“In spite of this, our staff continue to provide our wide range of prevention and protection services and emergency response that is officially recognised as second to none.

“Yet we only have certainty around our Government funding settlement for one year. If we are to maintain and improve upon our ‘good’ grading from Her Majesty’s Inspectorate of Constabulary and Fire and Rescue Services, then we urgently need more clarity around how we will be funded in the future.

“As the budget report to WMFRA makes clear, our sector faces a volatile funding environment. This hampers any meaningful financial planning and threatens the high standards for which our service is known and the confidence our communities place in us.”

CFO Loach said “huge questions” hang over fire and rescue finances.

“We await the Government’s next Comprehensive Spending Review and an indication of our likely funding beyond 2020/21. But we need urgent agreement on how the sector will be funded in the longer term and on other significant issues such as who will meet the future costs of firefighter pensions.

“Our funding needs to take account not only of demand we experience, but of the known and emerging risks we identify in our communities.

“Our firefighters and fire safety officers regularly visit high-rise buildings across the West Midlands, to familiarise themselves with how they are built and laid out. They record the information, which can later be accessed via mobile data terminals, to help keep our crews safe as they provide an assertive and effective response at incidents.

“However, I have no doubt that there are buildings in the West Midlands which, were they to catch fire, would potentially behave in ways that would be very difficult for our firefighters to fight.

“These buildings need to be found, our firefighters need to know the risks they face and remedial works need to be carried out. This is in addition to the extensive and urgent work we have already done post-Grenfell, which required an extra £600,000 investment by our Fire Authority.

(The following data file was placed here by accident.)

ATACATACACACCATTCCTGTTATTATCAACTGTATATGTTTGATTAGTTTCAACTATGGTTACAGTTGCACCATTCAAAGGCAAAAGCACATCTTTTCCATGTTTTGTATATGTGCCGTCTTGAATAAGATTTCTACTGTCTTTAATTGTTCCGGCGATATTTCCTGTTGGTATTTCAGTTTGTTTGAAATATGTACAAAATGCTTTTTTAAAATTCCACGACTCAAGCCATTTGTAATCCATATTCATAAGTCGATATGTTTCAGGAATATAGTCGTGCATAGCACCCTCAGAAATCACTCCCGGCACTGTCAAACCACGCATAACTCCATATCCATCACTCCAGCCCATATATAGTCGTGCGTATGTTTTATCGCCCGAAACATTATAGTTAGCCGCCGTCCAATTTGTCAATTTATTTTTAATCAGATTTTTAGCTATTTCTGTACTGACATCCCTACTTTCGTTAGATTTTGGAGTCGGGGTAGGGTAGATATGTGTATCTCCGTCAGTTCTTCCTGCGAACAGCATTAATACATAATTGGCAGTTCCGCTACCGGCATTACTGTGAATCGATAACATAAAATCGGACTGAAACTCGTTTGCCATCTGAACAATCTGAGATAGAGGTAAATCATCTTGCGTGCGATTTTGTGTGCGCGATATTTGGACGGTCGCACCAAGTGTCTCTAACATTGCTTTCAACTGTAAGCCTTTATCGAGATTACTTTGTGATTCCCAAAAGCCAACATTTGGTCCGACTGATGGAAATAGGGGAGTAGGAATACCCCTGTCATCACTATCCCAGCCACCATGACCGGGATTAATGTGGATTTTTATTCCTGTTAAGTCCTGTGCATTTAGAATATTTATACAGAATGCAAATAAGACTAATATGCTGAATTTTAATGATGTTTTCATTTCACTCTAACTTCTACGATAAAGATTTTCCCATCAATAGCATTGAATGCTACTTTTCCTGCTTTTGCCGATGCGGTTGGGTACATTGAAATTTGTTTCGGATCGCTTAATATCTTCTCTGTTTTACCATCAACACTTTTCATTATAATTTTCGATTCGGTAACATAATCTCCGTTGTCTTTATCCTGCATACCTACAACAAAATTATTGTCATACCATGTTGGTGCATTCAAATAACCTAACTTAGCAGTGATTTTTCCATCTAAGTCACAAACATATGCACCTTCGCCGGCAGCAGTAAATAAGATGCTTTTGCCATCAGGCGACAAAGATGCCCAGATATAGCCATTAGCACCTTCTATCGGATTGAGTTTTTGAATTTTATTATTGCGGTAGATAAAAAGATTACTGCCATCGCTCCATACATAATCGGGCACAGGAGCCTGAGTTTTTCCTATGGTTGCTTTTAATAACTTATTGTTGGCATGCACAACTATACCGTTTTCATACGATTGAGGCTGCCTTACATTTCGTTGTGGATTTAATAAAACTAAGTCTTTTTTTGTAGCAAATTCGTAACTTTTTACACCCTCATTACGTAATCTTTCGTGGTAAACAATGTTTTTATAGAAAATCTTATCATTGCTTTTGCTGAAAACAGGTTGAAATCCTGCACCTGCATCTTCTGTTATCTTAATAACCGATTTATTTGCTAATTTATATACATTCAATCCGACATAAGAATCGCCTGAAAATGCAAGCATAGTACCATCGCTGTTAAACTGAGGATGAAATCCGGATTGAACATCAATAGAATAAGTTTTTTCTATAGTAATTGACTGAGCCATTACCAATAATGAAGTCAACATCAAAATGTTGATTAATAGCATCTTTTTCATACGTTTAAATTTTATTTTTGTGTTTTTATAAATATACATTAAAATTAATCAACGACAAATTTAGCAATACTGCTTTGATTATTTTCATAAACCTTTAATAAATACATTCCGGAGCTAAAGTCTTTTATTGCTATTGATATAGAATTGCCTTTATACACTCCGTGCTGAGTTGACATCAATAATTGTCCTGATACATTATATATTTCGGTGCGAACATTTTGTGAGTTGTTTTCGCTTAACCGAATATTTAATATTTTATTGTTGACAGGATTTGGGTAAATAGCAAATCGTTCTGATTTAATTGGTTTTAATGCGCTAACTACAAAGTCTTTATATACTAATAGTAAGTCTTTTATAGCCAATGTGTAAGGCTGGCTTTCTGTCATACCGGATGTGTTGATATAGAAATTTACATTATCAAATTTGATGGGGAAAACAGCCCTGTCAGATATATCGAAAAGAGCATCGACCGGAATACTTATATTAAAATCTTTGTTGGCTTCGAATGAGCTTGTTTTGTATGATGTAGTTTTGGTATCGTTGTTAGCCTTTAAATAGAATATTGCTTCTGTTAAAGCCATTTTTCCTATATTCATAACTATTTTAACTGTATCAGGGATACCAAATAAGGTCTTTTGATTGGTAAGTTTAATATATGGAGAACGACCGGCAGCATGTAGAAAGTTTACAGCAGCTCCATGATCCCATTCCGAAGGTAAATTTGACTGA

“In the aftermath of the Grenfell Tower fire, building safety regulations and systems remain in sharp focus. Our sector needs significant extra investment if we are to take an enhanced role in future building safety regimes.”

Councillor Greg Brackenridge, Chair of WMFRA, said: “Our Government funding settlement for 2020/21 is better than we expected. However, it is only for one year and we are guarding against a false sense of security when it comes to future settlements.

“We are constantly having to argue the fire and rescue sector’s case. What we need in future years is the £38m we have lost over 10 years of austerity replaced and greater flexibility in the amount of money we’re allowed to raise from Council Tax.

“At the moment we are only allowed to increase our share of the Council Tax by 1.99%. Anything above that would have to be put to a costly referendum.

“However, as an example, an increase of eight per cent – or, to put this into context, £5 per year for a Band D property – would raise an extra £3.5m to keep safe a population of nearly three million people. It wouldn’t come close to what we’ve lost in recent years, but it would be a great help and I know that the leaders of the West Midlands councils would support this.

“The firefighters and staff of West Midlands Fire Service do a fantastic job in keeping our communities safe. The service is recognised as one of the very best in the country. But without improvements in funding over a sustained period it will be very difficult for our already stretched fire service.”